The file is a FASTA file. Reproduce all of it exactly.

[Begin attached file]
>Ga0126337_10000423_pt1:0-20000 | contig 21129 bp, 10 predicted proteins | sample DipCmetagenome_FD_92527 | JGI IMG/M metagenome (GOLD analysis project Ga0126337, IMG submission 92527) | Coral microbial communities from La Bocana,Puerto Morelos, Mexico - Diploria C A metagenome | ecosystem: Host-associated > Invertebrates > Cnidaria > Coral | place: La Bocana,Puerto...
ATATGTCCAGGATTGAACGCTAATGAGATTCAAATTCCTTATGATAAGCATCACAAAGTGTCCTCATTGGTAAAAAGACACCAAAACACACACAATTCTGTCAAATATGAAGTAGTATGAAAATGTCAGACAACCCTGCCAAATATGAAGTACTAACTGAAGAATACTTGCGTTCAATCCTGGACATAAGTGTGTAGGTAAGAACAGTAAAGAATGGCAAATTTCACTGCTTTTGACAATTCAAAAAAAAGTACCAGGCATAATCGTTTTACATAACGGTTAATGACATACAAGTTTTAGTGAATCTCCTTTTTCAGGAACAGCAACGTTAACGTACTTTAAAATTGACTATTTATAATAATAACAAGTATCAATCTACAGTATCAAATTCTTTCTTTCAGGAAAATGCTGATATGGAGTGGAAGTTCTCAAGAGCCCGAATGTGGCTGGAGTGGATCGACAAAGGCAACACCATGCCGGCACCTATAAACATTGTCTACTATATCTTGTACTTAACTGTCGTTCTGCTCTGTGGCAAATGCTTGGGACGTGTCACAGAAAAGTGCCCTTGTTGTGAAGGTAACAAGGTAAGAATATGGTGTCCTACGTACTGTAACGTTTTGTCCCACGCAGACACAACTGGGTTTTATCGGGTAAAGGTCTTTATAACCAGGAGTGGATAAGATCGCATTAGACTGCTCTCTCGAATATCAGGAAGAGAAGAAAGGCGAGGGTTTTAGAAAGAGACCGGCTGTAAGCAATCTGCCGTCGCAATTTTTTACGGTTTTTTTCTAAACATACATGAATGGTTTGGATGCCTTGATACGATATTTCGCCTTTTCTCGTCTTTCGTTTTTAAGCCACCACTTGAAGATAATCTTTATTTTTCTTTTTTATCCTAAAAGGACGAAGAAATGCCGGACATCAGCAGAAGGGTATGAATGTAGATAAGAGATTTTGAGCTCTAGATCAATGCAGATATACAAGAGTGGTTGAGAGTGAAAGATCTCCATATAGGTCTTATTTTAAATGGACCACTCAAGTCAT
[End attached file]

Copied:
>Ga0126337_10000423_pt1:0-20000 | contig 21129 bp, 10 predicted proteins | sample DipCmetagenome_FD_92527 | JGI IMG/M metagenome (GOLD analysis project Ga0126337, IMG submission 92527) | Coral microbial communities from La Bocana,Puerto Morelos, Mexico - Diploria C A metagenome | ecosystem: Host-associated > Invertebrates > Cnidaria > Coral | place: La Bocana,Puerto...
ATATGTCCAGGATTGAACGCTAATGAGATTCAAATTCCTTATGATAAGCATCACAAAGTGTCCTCATTGGTAAAAAGACACCAAAACACACACAATTCTGTCAAATATGAAGTAGTATGAAAATGTCAGACAACCCTGCCAAATATGAAGTACTAACTGAAGAATACTTGCGTTCAATCCTGGACATAAGTGTGTAGGTAAGAACAGTAAAGAATGGCAAATTTCACTGCTTTTGACAATTCAAAAAAAAGTACCAGGCATAATCGTTTTACATAACGGTTAATGACATACAAGTTTTAGTGAATCTCCTTTTTCAGGAACAGCAACGTTAACGTACTTTAAAATTGACTATTTATAATAATAACAAGTATCAATCTACAGTATCAAATTCTTTCTTTCAGGAAAATGCTGATATGGAGTGGAAGTTCTCAAGAGCCCGAATGTGGCTGGAGTGGATCGACAAAGGCAACACCATGCCGGCACCTATAAACATTGTCTACTATATCTTGTACTTAACTGTCGTTCTGCTCTGTGGCAAATGCTTGGGACGTGTCACAGAAAAGTGCCCTTGTTGTGAAGGTAACAAGGTAAGAATATGGTGTCCTACGTACTGTAACGTTTTGTCCCACGCAGACACAACTGGGTTTTATCGGGTAAAGGTCTTTATAACCAGGAGTGGATAAGATCGCATTAGACTGCTCTCTCGAATATCAGGAAGAGAAGAAAGGCGAGGGTTTTAGAAAGAGACCGGCTGTAAGCAATCTGCCGTCGCAATTTTTTACGGTTTTTTTCTAAACATACATGAATGGTTTGGATGCCTTGATACGATATTTCGCCTTTTCTCGTCTTTCGTTTTTAAGCCACCACTTGAAGATAATCTTTATTTTTCTTTTTTATCCTAAAAGGACGAAGAAATGCCGGACATCAGCAGAAGGGTATGAATGTAGATAAGAGATTTTGAGCTCTAGATCAATGCAGATATACAAGAGTGGTTGAGAGTGAAAGATCTCCATATAGGTCTTATTTTAAATGGACCACTCAAGTCAT